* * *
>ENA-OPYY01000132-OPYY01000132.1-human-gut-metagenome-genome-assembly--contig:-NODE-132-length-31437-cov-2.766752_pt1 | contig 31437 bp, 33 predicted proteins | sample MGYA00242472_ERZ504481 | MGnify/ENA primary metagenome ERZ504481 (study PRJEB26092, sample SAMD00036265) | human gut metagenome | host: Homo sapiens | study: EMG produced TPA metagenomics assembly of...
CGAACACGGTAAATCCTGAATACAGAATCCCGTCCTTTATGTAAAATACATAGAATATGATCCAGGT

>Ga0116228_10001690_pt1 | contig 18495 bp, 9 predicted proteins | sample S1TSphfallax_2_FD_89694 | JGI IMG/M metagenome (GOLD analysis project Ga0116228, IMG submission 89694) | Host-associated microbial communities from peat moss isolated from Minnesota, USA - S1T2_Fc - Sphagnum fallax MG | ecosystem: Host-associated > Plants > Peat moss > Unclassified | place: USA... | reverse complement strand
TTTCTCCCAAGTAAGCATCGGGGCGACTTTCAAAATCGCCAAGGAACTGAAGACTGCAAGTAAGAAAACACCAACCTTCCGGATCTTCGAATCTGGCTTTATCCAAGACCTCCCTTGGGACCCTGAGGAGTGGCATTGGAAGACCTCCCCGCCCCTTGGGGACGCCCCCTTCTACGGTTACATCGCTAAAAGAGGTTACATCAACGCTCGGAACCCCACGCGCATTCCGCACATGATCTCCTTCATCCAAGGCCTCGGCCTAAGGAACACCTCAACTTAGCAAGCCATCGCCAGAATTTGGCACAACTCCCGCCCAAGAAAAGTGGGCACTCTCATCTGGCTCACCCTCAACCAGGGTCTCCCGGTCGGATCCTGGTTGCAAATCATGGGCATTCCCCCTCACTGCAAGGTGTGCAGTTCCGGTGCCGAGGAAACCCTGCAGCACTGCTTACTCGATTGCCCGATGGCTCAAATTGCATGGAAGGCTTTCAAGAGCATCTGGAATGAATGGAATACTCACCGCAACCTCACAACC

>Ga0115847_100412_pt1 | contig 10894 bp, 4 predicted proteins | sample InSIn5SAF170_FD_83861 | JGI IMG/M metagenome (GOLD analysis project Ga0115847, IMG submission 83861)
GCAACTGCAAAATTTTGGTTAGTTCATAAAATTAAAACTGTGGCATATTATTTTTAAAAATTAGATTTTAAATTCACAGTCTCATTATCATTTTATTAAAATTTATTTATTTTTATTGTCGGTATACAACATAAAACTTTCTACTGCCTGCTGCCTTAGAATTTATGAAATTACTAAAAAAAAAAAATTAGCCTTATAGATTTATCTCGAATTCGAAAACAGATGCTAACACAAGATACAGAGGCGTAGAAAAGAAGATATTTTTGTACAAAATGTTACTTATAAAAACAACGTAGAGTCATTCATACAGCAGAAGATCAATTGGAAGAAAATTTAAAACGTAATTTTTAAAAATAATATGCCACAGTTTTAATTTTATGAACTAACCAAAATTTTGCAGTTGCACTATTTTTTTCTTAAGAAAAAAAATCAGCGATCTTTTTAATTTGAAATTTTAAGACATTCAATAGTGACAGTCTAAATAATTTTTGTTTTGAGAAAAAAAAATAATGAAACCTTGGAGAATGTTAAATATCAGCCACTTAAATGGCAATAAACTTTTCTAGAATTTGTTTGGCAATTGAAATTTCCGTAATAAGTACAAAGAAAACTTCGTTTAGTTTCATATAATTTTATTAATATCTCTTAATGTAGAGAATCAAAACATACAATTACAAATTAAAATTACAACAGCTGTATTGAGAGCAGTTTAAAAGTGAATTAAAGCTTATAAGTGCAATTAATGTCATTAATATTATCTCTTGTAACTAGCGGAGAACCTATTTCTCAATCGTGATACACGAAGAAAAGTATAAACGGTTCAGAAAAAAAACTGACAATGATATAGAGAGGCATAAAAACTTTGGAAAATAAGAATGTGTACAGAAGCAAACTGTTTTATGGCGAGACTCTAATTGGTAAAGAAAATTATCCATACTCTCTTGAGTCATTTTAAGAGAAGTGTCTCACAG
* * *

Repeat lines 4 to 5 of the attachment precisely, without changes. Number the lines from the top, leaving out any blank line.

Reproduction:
TTTCTCCCAAGTAAGCATCGGGGCGACTTTCAAAATCGCCAAGGAACTGAAGACTGCAAGTAAGAAAACACCAACCTTCCGGATCTTCGAATCTGGCTTTATCCAAGACCTCCCTTGGGACCCTGAGGAGTGGCATTGGAAGACCTCCCCGCCCCTTGGGGACGCCCCCTTCTACGGTTACATCGCTAAAAGAGGTTACATCAACGCTCGGAACCCCACGCGCATTCCGCACATGATCTCCTTCATCCAAGGCCTCGGCCTAAGGAACACCTCAACTTAGCAAGCCATCGCCAGAATTTGGCACAACTCCCGCCCAAGAAAAGTGGGCACTCTCATCTGGCTCACCCTCAACCAGGGTCTCCCGGTCGGATCCTGGTTGCAAATCATGGGCATTCCCCCTCACTGCAAGGTGTGCAGTTCCGGTGCCGAGGAAACCCTGCAGCACTGCTTACTCGATTGCCCGATGGCTCAAATTGCATGGAAGGCTTTCAAGAGCATCTGGAATGAATGGAATACTCACCGCAACCTCACAACC

>Ga0115847_100412_pt1 | contig 10894 bp, 4 predicted proteins | sample InSIn5SAF170_FD_83861 | JGI IMG/M metagenome (GOLD analysis project Ga0115847, IMG submission 83861)